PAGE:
Martinsburg, WV — In 2019, one of the most disturbing videos we've ever reported on involving the savage beating of a handcuffed 16-year-old boy was released. Though the incident happened in November of 2018, authorities refused to release it until later because the officer responsible for the most egregious abuse was indicted. Sadly, however, all these steps to hold the officers accountable were in vain.
For his role in the beating, officer Michael Kennedy, 29, of Morgantown, was charged with one count of deprivation of rights under color of law after being accused of using force so excessive that it resulted in severe bodily injury of the 16-year-old. However, a federal judge acquitted him and he and his co-conspirator in the beating of the child, Derek Walker, were reinstated and given back their jobs.
Kennedy was facing up to 10 years incarceration and a fine of up to $250,000. However, thanks to a severely flowed system, he will face nothing. The family's only option after the cops were let off with no consequences was civil action. But thanks to qualified immunity, this is no longer an option either.
The West Virginia State Supreme Court dismissed the family's lawsuit this week, with Chief Justice Evan Jenkins saying the teen failed to prove that state police should not be granted immunity from prosecution.
The AP reports, in his dissent, Justice William R. Wooton accused the majority of favoring form over substance in ordering the claims dismissed based on technical issues.
According to the now-useless indictment filed in federal court, Kennedy, “while acting under color of law, physically assaulted J.H., a person known to the Grand Jury, during his arrest, and thereby willfully deprived J.H. of the right, secured and protected by the Constitution and laws of the United States, to be free from unreasonable seizures, which includes the right to be free from the use of unreasonable force by one acting under color of law. As a result of the defendant’s actions, J.H. suffered bodily injury.”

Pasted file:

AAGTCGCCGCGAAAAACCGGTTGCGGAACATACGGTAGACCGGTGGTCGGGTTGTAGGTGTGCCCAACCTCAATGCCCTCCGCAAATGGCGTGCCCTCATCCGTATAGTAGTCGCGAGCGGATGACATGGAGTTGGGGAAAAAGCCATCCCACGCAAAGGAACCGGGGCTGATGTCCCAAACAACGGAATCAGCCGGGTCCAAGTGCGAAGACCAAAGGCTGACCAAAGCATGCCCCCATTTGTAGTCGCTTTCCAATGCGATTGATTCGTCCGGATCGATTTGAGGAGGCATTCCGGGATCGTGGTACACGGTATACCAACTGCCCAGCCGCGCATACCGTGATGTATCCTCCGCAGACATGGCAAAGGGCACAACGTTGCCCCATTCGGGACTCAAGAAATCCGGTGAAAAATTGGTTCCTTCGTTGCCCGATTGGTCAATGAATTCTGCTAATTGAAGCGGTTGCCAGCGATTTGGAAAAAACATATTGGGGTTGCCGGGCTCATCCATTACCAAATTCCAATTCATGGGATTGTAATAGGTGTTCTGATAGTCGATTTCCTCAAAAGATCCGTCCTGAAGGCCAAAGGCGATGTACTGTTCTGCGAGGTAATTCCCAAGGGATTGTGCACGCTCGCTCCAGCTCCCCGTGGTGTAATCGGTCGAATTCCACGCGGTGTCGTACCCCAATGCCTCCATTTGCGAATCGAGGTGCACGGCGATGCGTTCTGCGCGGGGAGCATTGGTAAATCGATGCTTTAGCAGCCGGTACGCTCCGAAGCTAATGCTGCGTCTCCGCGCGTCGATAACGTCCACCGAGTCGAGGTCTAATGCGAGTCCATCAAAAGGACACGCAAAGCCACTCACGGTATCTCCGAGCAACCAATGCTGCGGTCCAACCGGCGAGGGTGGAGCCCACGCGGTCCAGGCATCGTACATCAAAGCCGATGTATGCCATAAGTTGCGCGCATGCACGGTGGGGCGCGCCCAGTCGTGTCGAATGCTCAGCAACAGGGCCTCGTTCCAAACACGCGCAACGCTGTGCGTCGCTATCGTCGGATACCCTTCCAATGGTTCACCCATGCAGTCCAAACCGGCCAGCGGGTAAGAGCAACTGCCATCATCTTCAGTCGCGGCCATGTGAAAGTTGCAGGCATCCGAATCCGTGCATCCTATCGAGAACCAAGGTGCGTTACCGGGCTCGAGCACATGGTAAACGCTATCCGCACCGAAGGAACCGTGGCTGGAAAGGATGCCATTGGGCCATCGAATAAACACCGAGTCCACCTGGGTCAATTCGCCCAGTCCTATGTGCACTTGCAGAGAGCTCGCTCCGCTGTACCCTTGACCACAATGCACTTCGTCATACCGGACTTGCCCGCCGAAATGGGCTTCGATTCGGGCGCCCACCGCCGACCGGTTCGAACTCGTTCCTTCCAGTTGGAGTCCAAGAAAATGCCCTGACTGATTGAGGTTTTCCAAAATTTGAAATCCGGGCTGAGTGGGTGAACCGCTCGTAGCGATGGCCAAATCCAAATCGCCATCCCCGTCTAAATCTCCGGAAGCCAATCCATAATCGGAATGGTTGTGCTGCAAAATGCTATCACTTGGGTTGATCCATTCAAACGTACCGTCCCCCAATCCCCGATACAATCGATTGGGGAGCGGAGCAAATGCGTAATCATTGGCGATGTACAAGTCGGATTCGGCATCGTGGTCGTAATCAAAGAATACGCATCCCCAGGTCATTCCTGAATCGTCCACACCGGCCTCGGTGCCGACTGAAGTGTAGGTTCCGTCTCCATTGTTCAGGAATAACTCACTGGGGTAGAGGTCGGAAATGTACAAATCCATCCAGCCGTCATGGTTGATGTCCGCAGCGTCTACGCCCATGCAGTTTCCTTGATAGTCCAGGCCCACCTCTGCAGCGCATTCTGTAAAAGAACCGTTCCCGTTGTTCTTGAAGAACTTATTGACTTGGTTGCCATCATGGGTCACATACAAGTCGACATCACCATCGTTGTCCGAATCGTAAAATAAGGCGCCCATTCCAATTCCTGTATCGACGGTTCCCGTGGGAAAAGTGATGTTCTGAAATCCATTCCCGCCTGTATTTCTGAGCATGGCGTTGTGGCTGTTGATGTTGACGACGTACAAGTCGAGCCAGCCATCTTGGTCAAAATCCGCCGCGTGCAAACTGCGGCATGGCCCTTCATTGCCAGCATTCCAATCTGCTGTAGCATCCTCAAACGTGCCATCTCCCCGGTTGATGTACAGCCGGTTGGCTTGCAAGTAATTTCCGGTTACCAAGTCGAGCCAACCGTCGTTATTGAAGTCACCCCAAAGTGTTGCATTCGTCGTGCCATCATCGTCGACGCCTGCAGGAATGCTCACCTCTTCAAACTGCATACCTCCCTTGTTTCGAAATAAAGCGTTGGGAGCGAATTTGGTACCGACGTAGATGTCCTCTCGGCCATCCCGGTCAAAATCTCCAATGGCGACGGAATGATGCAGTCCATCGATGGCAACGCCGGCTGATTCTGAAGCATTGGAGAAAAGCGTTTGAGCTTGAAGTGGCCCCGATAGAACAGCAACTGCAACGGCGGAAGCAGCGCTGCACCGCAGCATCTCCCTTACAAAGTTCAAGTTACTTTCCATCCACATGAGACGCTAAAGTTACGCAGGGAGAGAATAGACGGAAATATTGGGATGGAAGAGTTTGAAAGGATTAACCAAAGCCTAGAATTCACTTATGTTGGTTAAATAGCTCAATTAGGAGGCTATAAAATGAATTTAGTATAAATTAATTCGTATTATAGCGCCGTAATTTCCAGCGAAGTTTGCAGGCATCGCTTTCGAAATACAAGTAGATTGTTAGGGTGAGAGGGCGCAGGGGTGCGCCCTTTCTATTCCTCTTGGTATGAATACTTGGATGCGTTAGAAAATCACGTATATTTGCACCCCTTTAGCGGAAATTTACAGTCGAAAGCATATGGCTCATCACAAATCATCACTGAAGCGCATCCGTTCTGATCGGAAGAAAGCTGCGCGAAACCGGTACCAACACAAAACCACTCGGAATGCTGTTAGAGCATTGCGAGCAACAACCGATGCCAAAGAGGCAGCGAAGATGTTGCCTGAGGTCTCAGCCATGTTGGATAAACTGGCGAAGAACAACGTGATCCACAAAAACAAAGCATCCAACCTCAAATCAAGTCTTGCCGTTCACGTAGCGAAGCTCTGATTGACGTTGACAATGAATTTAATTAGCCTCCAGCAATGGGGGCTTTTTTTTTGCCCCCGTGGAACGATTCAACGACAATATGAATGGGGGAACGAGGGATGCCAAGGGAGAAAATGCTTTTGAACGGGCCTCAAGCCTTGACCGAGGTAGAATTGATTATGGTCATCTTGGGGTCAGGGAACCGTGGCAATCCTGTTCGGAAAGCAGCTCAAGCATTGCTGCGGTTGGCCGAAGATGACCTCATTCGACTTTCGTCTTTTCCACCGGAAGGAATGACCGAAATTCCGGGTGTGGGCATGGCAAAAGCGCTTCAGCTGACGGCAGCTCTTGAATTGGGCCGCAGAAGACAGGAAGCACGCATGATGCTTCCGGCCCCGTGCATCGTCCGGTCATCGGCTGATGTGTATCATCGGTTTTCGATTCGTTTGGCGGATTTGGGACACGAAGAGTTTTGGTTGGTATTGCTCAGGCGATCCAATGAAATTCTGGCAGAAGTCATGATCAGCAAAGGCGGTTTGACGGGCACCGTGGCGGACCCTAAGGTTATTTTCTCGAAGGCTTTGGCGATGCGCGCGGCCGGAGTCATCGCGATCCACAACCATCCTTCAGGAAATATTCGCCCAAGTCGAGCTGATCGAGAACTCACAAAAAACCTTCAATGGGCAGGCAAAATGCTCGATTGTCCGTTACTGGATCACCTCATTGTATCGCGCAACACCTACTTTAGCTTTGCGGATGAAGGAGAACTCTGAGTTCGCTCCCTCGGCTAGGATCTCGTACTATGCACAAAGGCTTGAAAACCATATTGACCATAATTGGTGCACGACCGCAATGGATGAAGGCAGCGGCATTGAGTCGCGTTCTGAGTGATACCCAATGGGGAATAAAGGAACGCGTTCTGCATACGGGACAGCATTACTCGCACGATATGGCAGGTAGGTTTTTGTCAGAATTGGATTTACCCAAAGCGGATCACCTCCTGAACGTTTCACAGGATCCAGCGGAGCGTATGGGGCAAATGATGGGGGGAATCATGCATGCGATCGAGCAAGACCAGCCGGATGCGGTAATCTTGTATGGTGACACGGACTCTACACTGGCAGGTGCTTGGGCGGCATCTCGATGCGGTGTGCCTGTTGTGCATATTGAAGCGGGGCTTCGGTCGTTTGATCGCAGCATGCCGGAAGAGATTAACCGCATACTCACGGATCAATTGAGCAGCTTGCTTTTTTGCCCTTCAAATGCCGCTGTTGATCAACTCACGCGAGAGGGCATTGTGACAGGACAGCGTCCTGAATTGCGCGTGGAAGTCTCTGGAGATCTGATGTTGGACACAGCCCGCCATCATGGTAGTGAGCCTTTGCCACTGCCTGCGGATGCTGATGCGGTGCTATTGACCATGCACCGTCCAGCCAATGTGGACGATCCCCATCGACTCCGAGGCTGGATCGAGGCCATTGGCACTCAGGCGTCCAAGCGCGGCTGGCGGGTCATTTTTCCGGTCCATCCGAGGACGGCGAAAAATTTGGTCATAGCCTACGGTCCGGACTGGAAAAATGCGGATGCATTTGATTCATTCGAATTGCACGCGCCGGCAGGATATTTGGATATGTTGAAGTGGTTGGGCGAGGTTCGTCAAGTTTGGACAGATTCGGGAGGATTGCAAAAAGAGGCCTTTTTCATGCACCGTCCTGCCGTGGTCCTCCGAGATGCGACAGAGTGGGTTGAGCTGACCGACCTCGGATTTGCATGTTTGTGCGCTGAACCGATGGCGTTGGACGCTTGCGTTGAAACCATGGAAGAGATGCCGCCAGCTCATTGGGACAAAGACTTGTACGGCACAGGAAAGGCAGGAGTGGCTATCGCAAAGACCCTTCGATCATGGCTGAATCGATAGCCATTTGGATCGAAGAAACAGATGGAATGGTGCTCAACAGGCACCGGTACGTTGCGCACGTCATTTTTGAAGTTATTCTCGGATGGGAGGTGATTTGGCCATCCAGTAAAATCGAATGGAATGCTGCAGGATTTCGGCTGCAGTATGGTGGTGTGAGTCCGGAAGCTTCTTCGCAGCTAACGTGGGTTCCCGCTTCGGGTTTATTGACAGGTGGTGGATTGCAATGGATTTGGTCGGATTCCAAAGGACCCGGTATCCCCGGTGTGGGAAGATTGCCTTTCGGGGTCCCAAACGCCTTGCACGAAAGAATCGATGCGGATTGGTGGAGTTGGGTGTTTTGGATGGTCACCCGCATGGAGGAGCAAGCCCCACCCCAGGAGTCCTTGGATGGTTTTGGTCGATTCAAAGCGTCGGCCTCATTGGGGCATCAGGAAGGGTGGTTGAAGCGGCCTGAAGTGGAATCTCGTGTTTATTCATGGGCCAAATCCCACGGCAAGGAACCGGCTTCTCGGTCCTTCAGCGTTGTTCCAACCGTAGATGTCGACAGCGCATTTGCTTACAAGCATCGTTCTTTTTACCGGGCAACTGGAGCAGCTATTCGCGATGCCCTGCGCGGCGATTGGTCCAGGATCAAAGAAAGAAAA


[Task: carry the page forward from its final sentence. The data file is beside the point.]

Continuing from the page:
Berkeley County Prosecutor Catie Wilkes Delligatti released the video in March 2019 of several police officers involved in the pursuit of the unnamed 16-year-old boy, whose name and face have been redacted to protect his identity.
According to police and the video, the boy rear-ended a cop and then led officers on a several minutes-long chase before crashing the vehicle he was driving.
After the vehicle stops, the officers rush to the window and rip the tiny boy from the car like a rag doll. Had he needed medical assistance, he was getting none. Had he had an injured back, officers couldn't have cared less and just the way they ripped him from the vehicle was enough to cause severe injury. But it got much worse.
After he's ripped from the car and slammed face first into the pavement, as the teen's body lay limp on the ground, he is immediately placed in handcuffs. Then, for several moments the officers begin kicking, stomping, and punching his unresponsive body.
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As if this wasn't enough, after the teen was bleeding out and entirely unresponsive, Kennedy is seen placing his knee on his back, pressing down with his full weight before unleashing a fury of punches to the entirely restrained and unresponsive boy's face. In that melee alone, the officer would dole out 8 punches to the teen's face.
A minute later, the 100 lb teen is yanked to his feet but remains entirely unresponsive and limp as he's thrown down to the side of the road like a piece of trash.
After the incident the teen was hospitalized for several days but has fortunately since recovered. Because of his age, details about the severity of his injuries remain sealed as well as whether or not he was actually charged with a crime.
Troopers Michael Kennedy and Derek Walker and two sheriff's deputies were all fired the January. However, they have all been reinstated.
This case was so over the top that even high-level government officials and the ACLU decried it.
"The brutality witnessed in this video is shocking but all too familiar," said Loree Stark, the American Civil Liberties Union's West Virginia chapter's legal director. "Law enforcement has a constitutional responsibility to avoid excessive force, and it is crucial for videos like this to come to light so that offending parties will be held accountable."
Gov. Jim Justice said the incident "cast a dark shadow" on law enforcement. Indeed, we agree. As you watch the video below, it is clear that these officers had no regard for the life of this teenage boy.
Yes, this teen made a mistake and he deserved to be held accountable for any alleged crimes he may have committed. However, the officers' job description does not include "punishment." That is up for the courts to decide, which would never hand down a sentence that included being beaten nearly to death for joy riding in a car.
After watching the video, consider the fact that officers involved were not only rehired but granted immunity by the state's high court.
This is why qualified immunity must be brought to an end immediately.